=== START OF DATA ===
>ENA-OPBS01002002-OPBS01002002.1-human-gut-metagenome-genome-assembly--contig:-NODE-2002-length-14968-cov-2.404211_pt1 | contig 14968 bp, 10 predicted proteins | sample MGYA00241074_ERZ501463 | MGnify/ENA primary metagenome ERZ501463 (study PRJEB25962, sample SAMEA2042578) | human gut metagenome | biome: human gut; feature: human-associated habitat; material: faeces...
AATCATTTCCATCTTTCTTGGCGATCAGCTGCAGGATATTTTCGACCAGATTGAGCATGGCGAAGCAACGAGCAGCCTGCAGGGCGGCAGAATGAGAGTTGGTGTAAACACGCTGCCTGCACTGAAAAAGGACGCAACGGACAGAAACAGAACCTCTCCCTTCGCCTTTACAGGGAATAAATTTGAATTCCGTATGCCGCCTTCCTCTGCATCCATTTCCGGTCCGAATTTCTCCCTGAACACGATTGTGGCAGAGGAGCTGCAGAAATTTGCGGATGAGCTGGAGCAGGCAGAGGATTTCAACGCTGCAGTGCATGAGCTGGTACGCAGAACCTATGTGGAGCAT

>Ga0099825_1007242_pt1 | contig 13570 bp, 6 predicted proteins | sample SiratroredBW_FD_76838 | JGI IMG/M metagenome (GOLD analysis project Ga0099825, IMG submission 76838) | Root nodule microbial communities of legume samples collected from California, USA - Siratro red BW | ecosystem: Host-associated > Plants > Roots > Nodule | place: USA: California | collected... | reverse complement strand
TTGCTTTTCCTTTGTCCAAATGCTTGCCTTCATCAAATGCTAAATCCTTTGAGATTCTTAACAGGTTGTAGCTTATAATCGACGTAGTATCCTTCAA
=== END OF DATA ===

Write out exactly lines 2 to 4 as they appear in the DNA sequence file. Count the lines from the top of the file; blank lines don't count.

AATCATTTCCATCTTTCTTGGCGATCAGCTGCAGGATATTTTCGACCAGATTGAGCATGGCGAAGCAACGAGCAGCCTGCAGGGCGGCAGAATGAGAGTTGGTGTAAACACGCTGCCTGCACTGAAAAAGGACGCAACGGACAGAAACAGAACCTCTCCCTTCGCCTTTACAGGGAATAAATTTGAATTCCGTATGCCGCCTTCCTCTGCATCCATTTCCGGTCCGAATTTCTCCCTGAACACGATTGTGGCAGAGGAGCTGCAGAAATTTGCGGATGAGCTGGAGCAGGCAGAGGATTTCAACGCTGCAGTGCATGAGCTGGTACGCAGAACCTATGTGGAGCAT

>Ga0099825_1007242_pt1 | contig 13570 bp, 6 predicted proteins | sample SiratroredBW_FD_76838 | JGI IMG/M metagenome (GOLD analysis project Ga0099825, IMG submission 76838) | Root nodule microbial communities of legume samples collected from California, USA - Siratro red BW | ecosystem: Host-associated > Plants > Roots > Nodule | place: USA: California | collected... | reverse complement strand
TTGCTTTTCCTTTGTCCAAATGCTTGCCTTCATCAAATGCTAAATCCTTTGAGATTCTTAACAGGTTGTAGCTTATAATCGACGTAGTATCCTTCAA